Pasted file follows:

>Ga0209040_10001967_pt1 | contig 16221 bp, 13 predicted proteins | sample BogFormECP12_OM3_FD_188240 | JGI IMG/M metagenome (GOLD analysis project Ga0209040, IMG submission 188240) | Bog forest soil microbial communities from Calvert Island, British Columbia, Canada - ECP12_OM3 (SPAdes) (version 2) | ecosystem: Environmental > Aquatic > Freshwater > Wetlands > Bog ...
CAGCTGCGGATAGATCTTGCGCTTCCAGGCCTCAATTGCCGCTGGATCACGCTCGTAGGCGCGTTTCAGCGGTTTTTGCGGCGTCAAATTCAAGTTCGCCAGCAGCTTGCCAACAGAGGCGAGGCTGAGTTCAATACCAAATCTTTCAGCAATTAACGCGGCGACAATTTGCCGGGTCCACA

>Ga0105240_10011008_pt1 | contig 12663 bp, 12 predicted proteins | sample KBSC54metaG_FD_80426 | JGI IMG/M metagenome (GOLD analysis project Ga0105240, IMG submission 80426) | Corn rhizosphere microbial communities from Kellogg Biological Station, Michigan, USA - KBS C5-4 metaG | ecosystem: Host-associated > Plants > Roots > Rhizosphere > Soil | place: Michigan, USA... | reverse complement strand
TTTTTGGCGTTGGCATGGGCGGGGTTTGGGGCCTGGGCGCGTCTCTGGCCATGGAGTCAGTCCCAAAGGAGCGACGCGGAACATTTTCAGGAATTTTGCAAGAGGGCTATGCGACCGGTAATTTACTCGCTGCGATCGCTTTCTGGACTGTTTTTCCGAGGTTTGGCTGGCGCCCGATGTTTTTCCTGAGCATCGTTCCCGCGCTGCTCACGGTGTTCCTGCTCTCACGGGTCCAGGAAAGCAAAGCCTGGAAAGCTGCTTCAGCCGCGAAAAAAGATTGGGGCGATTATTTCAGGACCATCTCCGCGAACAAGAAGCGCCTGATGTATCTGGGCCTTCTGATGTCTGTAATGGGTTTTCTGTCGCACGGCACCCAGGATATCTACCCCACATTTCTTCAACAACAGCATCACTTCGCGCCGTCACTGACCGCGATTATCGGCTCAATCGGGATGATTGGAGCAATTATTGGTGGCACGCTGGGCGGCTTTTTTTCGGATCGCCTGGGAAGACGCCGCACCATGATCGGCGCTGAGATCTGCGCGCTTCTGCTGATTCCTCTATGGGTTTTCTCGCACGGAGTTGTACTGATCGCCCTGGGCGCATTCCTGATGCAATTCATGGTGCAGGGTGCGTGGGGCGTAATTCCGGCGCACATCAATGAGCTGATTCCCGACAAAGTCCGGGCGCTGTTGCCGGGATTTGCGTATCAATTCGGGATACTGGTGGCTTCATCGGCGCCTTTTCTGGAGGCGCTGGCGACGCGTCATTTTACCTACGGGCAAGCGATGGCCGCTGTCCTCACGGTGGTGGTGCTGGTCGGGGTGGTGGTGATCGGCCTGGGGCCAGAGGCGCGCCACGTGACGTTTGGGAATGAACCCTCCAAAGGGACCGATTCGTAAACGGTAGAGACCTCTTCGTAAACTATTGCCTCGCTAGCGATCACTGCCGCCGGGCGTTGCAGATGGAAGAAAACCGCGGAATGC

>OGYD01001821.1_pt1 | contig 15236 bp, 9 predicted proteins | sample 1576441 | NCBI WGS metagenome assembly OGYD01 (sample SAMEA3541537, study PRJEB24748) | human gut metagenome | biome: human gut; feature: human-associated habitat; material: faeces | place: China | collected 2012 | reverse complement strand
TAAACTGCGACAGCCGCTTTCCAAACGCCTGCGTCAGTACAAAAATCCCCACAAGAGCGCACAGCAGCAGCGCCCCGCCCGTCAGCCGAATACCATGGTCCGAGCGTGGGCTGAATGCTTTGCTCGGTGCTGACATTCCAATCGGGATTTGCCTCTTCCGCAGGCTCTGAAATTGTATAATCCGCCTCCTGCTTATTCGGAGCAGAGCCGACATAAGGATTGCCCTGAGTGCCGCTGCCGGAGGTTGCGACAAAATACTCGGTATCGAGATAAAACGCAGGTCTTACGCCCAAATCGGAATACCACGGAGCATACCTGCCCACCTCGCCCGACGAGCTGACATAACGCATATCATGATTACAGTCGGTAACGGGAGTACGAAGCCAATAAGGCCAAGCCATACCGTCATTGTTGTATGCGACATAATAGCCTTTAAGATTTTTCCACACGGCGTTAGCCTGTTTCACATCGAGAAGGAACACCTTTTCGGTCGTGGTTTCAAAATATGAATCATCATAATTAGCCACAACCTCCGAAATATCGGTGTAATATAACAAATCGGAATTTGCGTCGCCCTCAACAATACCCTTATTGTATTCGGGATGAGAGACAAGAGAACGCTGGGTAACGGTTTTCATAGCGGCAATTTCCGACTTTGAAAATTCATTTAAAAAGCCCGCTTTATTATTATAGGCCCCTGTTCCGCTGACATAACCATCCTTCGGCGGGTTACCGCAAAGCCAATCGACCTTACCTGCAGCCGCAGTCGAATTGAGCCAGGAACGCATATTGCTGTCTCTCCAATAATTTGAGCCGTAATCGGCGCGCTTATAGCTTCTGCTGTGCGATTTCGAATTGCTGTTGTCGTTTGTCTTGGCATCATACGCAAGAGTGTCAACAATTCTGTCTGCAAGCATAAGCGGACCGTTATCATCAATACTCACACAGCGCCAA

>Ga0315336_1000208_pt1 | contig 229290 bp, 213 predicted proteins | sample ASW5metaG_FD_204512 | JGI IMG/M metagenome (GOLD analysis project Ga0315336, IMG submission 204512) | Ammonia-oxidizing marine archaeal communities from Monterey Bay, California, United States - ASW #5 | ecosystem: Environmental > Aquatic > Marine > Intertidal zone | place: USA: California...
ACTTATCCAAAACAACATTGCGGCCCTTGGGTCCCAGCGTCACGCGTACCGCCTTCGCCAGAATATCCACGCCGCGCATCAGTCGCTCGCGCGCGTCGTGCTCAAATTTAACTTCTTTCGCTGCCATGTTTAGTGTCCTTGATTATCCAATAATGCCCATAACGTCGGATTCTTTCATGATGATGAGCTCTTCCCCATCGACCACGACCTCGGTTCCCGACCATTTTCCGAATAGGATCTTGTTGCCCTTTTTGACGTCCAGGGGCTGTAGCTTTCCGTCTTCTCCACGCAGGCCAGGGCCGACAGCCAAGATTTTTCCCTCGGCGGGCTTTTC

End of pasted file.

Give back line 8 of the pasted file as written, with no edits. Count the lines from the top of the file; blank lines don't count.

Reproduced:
ACTTATCCAAAACAACATTGCGGCCCTTGGGTCCCAGCGTCACGCGTACCGCCTTCGCCAGAATATCCACGCCGCGCATCAGTCGCTCGCGCGCGTCGTGCTCAAATTTAACTTCTTTCGCTGCCATGTTTAGTGTCCTTGATTATCCAATAATGCCCATAACGTCGGATTCTTTCATGATGATGAGCTCTTCCCCATCGACCACGACCTCGGTTCCCGACCATTTTCCGAATAGGATCTTGTTGCCCTTTTTGACGTCCAGGGGCTGTAGCTTTCCGTCTTCTCCACGCAGGCCAGGGCCGACAGCCAAGATTTTTCCCTCGGCGGGCTTTTC